Project site and activities
The site is located at 48 Aro Street between Abel Smith Street and Palmer Street. It includes a community centre hall, community centre offices, preschool, former tennis pavilion (unoccupied), Abel Smith Street garages, sports court, and a public playground, which is also used by the preschool.
Aro Park adjoins the site, and there are many pedestrian links through and around the site. Wellington City Council owns the site and maintains the community buildings.
The community centre is operated by the Aro Valley Community Council (AVCC), with funding from the Council to support community activities and community development. There are a wide range of regular activities at the community hall, including yoga, exercise classes, dance, music, public meetings, school holiday programmes, annual community fair, and social functions.
Project timing and funding
This is a three year design and construction project, approved in the Long Term Plan. It has a budget of approximately $1.2 million phased as follows: 2016/17 $48,247; 2017/18 $109,935; 2018/19 $1,056,251.
- October 2016 - September 2017: community scoping workshops, concept designs
- From January 2018: preliminary and developed designs and consents
- October 2018 - July 2019: construction. Schedule to be determined
Concept cost estimates
A November 2017 cost estimate report compares five concept design options as rough estimates. There are multiple exclusions that will need to be included in future QS evaluations, which didn't have sufficient detail to be included in the concept stage. These concepts and prices are likely to change as the design progresses with further community and technical input.
In addition, the Quantity Surveyor has provided the following rough estimates for pavilion alternatives (without detailed engineering designs):
- Repair roof, seismic strengthen only = $300K - $400K
- Repair roof + upgrade to storage = $350K - $450K
- Repair + upgrade for occupation = $450K - $550K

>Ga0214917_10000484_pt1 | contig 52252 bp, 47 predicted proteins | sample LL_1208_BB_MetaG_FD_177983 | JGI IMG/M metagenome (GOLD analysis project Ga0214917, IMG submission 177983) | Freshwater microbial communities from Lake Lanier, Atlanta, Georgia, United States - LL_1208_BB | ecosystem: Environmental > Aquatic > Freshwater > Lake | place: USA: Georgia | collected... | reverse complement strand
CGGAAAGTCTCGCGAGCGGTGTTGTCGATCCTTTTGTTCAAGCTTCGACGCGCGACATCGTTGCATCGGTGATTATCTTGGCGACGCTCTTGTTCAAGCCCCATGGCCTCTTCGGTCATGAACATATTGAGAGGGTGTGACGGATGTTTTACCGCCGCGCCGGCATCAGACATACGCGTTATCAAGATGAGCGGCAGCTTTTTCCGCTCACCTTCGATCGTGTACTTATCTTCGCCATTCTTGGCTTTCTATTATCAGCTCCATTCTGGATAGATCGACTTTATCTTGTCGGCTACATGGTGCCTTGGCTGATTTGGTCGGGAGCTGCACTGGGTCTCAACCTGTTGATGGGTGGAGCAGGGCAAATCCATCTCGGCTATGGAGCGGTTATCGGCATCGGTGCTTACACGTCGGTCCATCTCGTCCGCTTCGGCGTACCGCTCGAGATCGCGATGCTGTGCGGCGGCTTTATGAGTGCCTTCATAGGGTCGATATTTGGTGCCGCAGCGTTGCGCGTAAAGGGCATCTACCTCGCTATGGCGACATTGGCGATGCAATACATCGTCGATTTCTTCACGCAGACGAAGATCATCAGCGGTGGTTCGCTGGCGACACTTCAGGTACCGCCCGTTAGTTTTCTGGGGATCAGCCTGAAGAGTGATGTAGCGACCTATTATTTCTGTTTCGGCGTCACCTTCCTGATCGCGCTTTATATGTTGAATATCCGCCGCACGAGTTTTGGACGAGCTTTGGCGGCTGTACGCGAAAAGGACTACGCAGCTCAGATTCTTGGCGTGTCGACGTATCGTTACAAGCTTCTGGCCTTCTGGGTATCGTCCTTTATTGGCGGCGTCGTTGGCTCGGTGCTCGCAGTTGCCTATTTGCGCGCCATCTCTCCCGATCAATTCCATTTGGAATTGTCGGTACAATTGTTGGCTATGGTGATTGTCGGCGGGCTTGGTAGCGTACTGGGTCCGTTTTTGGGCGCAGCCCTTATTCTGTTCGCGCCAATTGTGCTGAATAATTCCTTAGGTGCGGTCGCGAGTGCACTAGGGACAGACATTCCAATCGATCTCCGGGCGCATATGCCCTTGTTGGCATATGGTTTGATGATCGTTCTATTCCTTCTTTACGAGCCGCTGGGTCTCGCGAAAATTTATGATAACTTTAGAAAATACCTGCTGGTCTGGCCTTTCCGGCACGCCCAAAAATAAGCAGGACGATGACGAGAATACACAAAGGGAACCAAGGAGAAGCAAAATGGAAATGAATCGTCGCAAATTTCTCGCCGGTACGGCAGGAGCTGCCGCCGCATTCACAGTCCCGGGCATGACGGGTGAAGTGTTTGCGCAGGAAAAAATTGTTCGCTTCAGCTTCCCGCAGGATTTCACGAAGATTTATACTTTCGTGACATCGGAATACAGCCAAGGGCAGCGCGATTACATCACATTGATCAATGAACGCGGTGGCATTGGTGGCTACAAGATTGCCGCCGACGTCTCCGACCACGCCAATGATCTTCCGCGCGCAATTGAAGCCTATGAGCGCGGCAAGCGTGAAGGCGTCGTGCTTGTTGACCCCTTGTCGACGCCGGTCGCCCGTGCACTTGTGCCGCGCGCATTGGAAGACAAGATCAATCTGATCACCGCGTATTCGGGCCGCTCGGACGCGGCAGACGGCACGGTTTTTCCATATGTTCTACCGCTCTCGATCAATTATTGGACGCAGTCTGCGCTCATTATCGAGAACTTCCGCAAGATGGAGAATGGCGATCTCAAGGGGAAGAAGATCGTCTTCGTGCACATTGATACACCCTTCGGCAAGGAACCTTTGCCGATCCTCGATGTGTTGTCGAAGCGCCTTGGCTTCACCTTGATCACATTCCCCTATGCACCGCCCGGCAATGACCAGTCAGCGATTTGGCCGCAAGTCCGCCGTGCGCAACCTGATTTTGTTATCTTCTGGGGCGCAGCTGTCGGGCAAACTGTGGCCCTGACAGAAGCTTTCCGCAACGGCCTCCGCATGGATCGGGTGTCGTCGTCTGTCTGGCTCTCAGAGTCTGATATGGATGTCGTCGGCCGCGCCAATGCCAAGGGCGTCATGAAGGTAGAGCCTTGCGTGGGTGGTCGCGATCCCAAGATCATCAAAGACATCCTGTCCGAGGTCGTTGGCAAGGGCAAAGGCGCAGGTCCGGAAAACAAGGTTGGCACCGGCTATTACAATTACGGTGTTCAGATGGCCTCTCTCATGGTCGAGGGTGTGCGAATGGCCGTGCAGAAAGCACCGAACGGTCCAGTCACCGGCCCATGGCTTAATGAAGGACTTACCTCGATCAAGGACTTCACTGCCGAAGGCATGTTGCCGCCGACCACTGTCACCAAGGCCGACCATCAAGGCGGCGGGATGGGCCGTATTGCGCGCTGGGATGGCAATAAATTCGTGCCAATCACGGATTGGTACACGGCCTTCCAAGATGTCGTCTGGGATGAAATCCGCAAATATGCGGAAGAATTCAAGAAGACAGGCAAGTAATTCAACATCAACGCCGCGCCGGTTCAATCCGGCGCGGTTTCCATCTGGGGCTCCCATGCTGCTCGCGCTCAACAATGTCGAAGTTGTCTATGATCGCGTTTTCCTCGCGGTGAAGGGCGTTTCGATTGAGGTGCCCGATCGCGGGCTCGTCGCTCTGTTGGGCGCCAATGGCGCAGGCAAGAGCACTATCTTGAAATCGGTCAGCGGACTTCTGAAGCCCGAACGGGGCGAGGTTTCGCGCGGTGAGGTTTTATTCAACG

- New build storage space $2,500/m2, $250K for 100m2
Cost estimates are one of many considerations in the design process. In this project, community participation is also a major component in how the designers consider solutions (other factors include functionality, building and district plan code requirements, safety, environment, neighbours).
Community design process
We are supporting a community-led design process. This means allowing people who use the space to participate in plans for the site and building. The plans would be inspired by community needs and future vision, including looking at what physical resources contribute to and support a strong and connected social environment.
Community engagement to date
Over the past 16 months the Aro Valley community has come together to participate in plans for an upgrade of the community centre through events, interviews, an online questionnaire and interactive workshops. There have been five organised opportunities to share ideas, talk about what is important, set priorities and review initial designs. The feedback and information gathered has formed the brief for the project and given direction to the evolving designs.
Site residency, September- October 2016
This included interviews on site with community members and a series of workshops with Te Aro school children. This was followed with a questionnaire available on the Aro Valley Community Council website and advertised through the community centre's e-newsletter.
Festival of Place, November 2016